The Hay Athenæum was, without doubt, the centre of literature and the arts in Hay in the late nineteenth and early twentieth centuries. Its contribution to the 'mental' stimulus of the township was quite significant, to say the least. The Hay Athenæum Committee first met at The Riverina Grazier office on 15 November 1875. The inaugural meeting, chaired by a Mr Andrew, discussed the feasibility of erecting a temporary building to house the institution and commence operation. For a number of years Committee members lobbied the New South Wales Government to make available the building of the Hay Court House for the expanding Athenæum, in exchange for land which was occupied by the institution at that time. In 1888 a Bill was passed successfully through parliament authorising the exchange, and in April the following year the Committee took possession of the court house.
Over many years the Athenæum staged various social and cultural gatherings and provided educational material on a number of subjects. Facilities at the Athenæum were also made available for other community groups, including the Benevolent Society, Red Cross and Girl Guides. The Athenæum built up a rather modest library collection to cater for the town's reading interests, although the library was only a part of its overall functioning. For several years, Committee members were concerned about the meagre support the institution was receiving from its citizens. As the Committee pointed out in its 1884 Annual Report, members were encouraged to contribute to furthering the Athenæum's aims, rather than viewing it as 'a mere circulating library'. In an attempt to attract new and younger members, the Athenæum changed its direction by opening up a billiard room on 6 May 1911.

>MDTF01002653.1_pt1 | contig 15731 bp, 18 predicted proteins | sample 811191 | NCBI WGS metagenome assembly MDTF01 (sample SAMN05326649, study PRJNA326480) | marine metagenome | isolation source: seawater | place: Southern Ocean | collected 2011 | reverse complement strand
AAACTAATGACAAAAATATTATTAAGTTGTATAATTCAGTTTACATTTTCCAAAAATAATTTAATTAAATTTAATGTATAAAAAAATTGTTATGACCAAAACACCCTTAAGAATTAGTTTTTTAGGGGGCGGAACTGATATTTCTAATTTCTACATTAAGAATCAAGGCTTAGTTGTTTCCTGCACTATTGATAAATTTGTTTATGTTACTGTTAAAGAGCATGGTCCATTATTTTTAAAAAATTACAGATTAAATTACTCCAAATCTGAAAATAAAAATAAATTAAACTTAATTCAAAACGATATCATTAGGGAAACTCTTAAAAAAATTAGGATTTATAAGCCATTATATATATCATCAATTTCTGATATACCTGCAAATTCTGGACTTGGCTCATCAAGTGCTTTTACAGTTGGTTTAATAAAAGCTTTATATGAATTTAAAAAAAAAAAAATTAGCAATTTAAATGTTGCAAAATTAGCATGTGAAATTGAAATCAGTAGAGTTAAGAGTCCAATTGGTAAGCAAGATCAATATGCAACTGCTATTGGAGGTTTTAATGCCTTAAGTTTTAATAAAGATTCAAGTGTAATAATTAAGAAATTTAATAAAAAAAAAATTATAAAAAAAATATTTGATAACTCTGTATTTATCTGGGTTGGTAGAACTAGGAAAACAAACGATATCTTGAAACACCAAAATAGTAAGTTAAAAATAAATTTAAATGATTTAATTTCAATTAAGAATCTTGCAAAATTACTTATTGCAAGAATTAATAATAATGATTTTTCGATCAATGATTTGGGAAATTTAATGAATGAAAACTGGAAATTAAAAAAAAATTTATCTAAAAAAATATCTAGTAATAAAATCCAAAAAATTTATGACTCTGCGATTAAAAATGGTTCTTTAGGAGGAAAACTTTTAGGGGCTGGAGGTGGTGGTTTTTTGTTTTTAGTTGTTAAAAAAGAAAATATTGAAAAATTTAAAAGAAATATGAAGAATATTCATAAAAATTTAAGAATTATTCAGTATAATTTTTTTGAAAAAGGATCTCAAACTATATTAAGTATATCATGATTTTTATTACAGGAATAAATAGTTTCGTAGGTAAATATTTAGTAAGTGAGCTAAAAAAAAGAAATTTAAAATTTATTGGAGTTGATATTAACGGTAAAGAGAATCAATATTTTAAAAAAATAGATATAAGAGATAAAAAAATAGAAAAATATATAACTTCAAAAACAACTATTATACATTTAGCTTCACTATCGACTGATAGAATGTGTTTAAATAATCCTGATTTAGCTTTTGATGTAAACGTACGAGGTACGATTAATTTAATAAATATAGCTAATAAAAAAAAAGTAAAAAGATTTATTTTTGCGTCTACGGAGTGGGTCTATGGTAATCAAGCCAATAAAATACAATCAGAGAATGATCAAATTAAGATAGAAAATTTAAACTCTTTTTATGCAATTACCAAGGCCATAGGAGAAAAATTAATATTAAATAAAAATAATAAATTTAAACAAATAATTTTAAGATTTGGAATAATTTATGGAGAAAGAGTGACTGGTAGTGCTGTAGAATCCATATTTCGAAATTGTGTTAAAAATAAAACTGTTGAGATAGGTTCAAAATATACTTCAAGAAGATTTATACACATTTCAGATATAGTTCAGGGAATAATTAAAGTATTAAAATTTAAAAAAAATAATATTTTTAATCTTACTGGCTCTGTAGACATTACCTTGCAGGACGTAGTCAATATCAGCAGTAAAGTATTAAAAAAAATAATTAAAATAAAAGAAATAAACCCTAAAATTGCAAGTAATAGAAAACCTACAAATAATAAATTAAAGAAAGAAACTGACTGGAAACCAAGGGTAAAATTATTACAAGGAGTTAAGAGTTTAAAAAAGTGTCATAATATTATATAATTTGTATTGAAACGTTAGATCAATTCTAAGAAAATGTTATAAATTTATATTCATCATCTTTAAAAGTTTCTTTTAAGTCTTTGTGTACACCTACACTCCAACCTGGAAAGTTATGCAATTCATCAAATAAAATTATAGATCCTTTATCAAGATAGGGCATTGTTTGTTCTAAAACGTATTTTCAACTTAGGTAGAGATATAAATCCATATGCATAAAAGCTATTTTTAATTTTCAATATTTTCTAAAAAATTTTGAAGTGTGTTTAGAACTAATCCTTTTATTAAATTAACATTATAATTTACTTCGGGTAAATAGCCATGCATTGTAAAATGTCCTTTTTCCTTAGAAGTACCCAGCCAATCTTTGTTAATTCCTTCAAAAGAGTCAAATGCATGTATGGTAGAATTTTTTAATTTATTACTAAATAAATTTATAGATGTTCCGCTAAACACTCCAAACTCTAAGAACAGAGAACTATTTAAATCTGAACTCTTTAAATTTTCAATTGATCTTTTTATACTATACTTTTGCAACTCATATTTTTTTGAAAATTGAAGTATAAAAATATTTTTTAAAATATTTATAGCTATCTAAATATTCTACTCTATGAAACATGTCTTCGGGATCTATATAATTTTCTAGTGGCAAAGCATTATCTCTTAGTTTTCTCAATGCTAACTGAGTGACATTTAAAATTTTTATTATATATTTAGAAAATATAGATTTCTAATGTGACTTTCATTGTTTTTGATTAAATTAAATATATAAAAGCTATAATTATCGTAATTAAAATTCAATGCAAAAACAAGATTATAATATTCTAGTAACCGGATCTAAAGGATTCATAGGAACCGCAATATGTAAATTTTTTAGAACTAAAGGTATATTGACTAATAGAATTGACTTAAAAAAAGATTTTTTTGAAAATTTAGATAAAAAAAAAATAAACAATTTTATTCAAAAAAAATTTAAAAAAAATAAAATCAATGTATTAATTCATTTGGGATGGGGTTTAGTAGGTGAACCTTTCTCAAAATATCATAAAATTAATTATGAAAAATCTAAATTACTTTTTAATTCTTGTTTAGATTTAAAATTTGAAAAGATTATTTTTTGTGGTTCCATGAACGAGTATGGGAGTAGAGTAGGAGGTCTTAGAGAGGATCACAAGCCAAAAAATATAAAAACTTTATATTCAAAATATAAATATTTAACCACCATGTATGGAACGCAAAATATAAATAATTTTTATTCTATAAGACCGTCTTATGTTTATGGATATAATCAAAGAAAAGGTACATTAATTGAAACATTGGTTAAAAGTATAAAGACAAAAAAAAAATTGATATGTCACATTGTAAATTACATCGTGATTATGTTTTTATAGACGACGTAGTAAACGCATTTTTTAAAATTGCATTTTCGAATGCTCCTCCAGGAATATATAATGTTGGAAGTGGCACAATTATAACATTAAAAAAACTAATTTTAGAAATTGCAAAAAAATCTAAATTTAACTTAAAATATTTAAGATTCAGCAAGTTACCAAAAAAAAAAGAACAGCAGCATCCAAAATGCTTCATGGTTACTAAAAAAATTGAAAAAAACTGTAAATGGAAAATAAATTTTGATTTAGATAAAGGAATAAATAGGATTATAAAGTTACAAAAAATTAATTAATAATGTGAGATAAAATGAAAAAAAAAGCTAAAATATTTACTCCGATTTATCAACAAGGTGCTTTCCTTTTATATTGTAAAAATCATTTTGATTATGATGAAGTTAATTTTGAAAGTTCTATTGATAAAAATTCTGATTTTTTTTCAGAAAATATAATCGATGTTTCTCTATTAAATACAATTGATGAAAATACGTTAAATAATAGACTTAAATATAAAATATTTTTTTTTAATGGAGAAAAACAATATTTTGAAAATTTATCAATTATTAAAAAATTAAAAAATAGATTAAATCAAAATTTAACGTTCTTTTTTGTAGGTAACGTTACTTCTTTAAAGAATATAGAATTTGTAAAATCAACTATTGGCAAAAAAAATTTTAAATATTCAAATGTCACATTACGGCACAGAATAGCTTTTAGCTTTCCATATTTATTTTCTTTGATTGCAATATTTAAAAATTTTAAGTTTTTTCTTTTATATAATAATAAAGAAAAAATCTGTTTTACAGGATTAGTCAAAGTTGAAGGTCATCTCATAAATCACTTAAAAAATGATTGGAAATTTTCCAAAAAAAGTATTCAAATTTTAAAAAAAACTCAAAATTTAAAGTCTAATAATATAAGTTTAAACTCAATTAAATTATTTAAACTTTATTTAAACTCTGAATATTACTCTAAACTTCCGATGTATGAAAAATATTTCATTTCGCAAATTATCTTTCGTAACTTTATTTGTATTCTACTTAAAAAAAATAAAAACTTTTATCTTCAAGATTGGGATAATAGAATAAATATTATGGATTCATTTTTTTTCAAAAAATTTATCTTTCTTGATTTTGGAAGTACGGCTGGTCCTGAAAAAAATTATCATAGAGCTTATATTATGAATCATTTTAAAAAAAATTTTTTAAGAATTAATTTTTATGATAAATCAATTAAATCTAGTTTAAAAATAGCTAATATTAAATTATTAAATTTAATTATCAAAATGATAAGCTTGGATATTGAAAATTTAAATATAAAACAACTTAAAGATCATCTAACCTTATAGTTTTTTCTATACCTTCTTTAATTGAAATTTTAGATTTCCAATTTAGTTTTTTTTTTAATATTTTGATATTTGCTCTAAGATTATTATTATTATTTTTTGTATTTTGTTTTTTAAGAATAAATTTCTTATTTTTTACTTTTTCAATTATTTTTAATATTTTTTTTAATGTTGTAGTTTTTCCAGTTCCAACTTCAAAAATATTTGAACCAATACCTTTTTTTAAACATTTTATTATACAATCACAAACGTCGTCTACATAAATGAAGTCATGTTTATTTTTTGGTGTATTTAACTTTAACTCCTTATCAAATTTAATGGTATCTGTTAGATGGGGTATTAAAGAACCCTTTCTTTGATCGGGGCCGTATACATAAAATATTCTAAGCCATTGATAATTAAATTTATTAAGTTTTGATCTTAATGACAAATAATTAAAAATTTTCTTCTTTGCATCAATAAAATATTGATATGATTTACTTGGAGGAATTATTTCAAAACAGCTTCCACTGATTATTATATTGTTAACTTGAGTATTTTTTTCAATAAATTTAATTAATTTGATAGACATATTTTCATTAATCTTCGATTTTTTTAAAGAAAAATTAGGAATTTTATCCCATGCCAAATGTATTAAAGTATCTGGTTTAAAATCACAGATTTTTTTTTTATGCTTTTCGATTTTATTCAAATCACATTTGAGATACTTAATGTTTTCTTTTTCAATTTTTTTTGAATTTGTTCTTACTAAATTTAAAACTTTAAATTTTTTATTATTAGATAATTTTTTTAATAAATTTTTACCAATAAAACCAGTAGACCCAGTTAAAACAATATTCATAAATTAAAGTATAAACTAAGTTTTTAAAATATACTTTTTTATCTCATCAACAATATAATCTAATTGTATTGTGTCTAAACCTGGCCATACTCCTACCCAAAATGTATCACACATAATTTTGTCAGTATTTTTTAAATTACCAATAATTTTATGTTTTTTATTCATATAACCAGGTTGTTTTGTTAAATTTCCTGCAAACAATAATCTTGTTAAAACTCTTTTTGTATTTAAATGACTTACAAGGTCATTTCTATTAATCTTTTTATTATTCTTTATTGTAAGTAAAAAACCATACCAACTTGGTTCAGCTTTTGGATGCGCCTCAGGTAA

Whilst early organisers had egalitarian intentions, management of the Athenæum later became politicised. Subscription costs were capped in order to ensure that everyone had access to the facilities. However, those able to pay larger subscription fees were given voting rights and a place on the committee. In 1895, Committee member Mr F. J. Clancy argued that, because members could not pay the higher subscription fee, there was no reason why they should be denied full voting rights. He argued that working class men should have equal access in deciding the direction of the Athenæum. The Committee had always prided itself on setting the tone for intellectual and moral development in the region, however as Clancy highlighted, the institution at times risked alienating those who it initially wished to serve.
In 1947, the Hay Municipal Council adopted a recommendation from a library sub-committee to amalgamate the library of the Athenæum with the Council's library and transfer the Athenæum building to the Council. Two years later, the reconstituted Hay Municipal Library was fully functional with the new Committee of the Hay Municipal Public Library holding its inaugural meeting on 24 March. One cannot help feel a sense of irony about the Athenæum's demise. The pioneers of the Athenæum envisioned a broader cultural role for the institution, yet the only tangible legacy left by the Athenæum that was still in use was its library collection.
Compiled by : James Logan and Troy Whitford.
Sources : The Hay Athenæum Minute Books, 1875-1958, RW610, CSURA.
Image : Pen and ink drawing by Caroline Merrylees of the Hay Athenæum (1908), which was originally the Court House.